HOW GENDER DISPARITIES ARE AFFECTING MEN

At the University of Vermont not long ago, it was move-in day for the class of 2027.  About a thousand incoming freshman were meeting their roommates, finding their dorm rooms, and getting settled on campus. At first glance one might have thought this was an all-women's college – 62% of this year's class are women, a gender gap that has earned Burlington, Vt., a nickname: Girlington. 

"You see six or seven women for every three or four men," said UVM's vice provost for enrollment Jay Jacobs. His job is all about student diversity, and these days the male/female divide is now part of that equation. "Sure, I thought about racial and ethnic diversity," Jacobs said. "Sure, at a public flagship in the state of Vermont, I've thought about geographic diversity. Never gender diversity like that. That's where we are."

UVM is hardly an outlier. Nationwide, women make up almost 60% of college undergraduates.

In 1972, when Title IX was passed to help improve gender equality on campus, men were 13% more likely to get an undergraduate degree than women; today, according to the National Center for Education Statistics, it's women who are 15% more likely to get a degree than men.

"We have a bigger gender gap today than we did when we passed laws to help women and girls; it's just flipped," said Richard Reeves, a former Brookings Institution senior fellow. He says, no one really has been able to explain why so many men are so absent in higher education. What is known is the gender disparity starts as early as kindergarten, where girls are just generally the stronger sex in academics.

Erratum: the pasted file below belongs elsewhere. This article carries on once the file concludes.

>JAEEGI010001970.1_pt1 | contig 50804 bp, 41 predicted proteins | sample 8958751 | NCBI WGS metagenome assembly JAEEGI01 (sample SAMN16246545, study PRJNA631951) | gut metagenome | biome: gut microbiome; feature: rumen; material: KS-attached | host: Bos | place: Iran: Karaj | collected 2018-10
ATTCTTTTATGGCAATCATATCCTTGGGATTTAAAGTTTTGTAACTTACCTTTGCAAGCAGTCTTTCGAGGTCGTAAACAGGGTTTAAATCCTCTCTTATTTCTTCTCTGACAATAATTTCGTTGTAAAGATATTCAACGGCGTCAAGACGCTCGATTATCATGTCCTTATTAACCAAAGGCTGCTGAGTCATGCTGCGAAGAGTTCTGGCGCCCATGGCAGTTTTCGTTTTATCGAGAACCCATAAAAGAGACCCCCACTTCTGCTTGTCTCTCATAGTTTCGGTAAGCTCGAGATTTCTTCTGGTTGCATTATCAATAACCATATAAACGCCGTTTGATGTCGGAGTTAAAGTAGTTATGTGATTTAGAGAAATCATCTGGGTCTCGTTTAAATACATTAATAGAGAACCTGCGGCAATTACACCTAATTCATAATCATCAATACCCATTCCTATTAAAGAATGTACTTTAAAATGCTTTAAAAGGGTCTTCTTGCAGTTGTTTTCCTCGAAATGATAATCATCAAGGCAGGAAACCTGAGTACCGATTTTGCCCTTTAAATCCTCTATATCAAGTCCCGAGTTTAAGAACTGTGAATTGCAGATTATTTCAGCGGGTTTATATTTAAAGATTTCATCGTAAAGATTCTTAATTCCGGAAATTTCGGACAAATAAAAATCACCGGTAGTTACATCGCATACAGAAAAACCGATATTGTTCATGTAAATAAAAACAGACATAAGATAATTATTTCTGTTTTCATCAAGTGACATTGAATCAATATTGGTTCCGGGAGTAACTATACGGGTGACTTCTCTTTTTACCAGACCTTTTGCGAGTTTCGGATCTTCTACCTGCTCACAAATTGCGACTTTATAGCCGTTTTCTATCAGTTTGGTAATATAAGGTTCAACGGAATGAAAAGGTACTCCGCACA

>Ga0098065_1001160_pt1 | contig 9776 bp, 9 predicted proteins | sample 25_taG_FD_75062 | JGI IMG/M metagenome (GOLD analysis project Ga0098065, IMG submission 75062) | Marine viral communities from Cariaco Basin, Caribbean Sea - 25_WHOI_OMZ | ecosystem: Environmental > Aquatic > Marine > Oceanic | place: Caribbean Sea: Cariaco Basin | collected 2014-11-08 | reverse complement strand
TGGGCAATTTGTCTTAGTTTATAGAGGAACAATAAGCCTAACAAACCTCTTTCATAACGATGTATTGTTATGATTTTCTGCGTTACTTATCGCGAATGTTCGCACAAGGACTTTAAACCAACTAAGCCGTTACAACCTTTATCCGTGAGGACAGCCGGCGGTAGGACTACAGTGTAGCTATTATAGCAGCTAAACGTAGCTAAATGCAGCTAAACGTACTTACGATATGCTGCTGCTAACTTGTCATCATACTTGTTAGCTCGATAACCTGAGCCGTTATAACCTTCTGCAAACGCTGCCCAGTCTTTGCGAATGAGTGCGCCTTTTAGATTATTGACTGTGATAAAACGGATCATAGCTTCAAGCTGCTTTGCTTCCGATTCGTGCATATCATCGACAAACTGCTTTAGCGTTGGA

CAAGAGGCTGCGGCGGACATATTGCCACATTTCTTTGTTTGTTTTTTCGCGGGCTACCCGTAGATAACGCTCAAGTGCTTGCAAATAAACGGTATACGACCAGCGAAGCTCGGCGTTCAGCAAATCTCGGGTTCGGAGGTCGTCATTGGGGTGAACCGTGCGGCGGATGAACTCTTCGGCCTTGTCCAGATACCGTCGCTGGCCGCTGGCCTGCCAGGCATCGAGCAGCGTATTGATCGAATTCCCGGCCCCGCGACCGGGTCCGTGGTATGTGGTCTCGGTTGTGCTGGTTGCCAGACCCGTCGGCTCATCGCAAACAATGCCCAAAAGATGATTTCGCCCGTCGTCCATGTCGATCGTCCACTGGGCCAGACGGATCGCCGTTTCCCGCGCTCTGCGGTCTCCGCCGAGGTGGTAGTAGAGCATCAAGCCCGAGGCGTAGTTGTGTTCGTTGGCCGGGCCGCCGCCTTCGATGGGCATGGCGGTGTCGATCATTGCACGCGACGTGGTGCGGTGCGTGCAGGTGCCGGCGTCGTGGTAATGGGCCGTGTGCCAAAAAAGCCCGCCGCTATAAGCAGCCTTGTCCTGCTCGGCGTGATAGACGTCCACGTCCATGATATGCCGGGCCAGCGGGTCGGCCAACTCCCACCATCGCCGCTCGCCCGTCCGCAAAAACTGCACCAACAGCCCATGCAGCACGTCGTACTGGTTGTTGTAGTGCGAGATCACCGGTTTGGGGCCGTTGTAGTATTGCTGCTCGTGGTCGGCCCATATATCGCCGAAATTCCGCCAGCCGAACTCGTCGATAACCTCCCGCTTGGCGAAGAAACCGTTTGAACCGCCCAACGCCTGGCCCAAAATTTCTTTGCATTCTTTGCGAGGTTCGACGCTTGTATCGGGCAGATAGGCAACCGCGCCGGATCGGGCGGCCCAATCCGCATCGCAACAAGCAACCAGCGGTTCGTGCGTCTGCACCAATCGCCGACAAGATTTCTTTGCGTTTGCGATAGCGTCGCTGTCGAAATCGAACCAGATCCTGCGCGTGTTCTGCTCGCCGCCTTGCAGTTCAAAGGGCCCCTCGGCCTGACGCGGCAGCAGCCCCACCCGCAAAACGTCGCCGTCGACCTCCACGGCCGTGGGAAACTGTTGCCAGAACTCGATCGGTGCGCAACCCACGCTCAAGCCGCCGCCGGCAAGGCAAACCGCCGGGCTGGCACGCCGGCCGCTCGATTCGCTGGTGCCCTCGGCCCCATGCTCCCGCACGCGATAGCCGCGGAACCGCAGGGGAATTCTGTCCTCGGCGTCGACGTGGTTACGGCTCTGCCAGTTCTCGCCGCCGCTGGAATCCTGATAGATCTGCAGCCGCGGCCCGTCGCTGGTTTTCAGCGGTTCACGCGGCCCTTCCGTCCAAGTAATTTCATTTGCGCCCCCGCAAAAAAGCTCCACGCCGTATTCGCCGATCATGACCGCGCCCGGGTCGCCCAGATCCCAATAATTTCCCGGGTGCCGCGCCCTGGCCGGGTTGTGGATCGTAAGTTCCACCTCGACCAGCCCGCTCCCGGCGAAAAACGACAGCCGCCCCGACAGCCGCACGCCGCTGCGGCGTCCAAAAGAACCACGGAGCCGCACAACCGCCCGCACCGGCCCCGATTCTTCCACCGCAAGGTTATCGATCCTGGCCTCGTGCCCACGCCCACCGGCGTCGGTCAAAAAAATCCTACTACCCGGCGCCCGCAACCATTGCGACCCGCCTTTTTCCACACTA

Reeves said, "If you look at high school GPA, and those who are getting the best grades in high school, two-thirds of them are girls. Those with the lowest grades, two-thirds of them are boys."

It's been theorized girls and women today are just fulfilling their destiny – that once the limitations on their achievements were lifted, they soared. Reeves, who's just launched the American Institute for Boys and Men, fears that things have changed so quickly, it's left many boys and men struggling to catch up, not just in the classroom, but at work and at home, too.

"What does it mean to be a successful man today? That was a question that was pretty easy to answer a generation or two ago," said Reeves. "But actually, what is the answer today? A lot of these guys just don't know."

In short, he says millions of boys and men don't understand how or where they fit anymore, and their reaction is to generally disconnect. According to the U.S. Bureau of Labor Statistics, men's participation in the labor market has dropped more than 7% in the last 50 years. According to the Centers for Disease Control and Prevention, 21% of men report binge drinking (almost double the rate of women), and men account for nearly 80% of suicide deaths (four times the rate for women).

Reeves said, "The two most commonly-used words by suicidal men to describe themselves were useless and worthless."

But even to suggest there's some kind of male crisis is perilous these days, said Reeves: "Merely raising it will cause people to eye roll, and say, 'Really? Ten thousand years of patriarchy, and now you're worried?'"

After all, women still earn only about 80 cents for every dollar earned by a man (according to Pew Research Center). Only a fraction (10.4%) of Fortune 500 CEOs are women. And women make up just a quarter (28%) of the members in Congress, and (so far) zero U.S. presidents.

Those numbers leave UVM students Sarah Wood and Maxine Flordeliza pretty skeptical that men are barely treading water. "I think it's very interesting that there is kind of a big fuss about – not a fuss, but it's a conversation that people are having," said Wood. "But I don't think it's necessarily a problem?"

"I think that just the fact that the playing field has been a bit more evened out, shouldn't be the reason as to why men don't really know where they fit," Flordeliza said.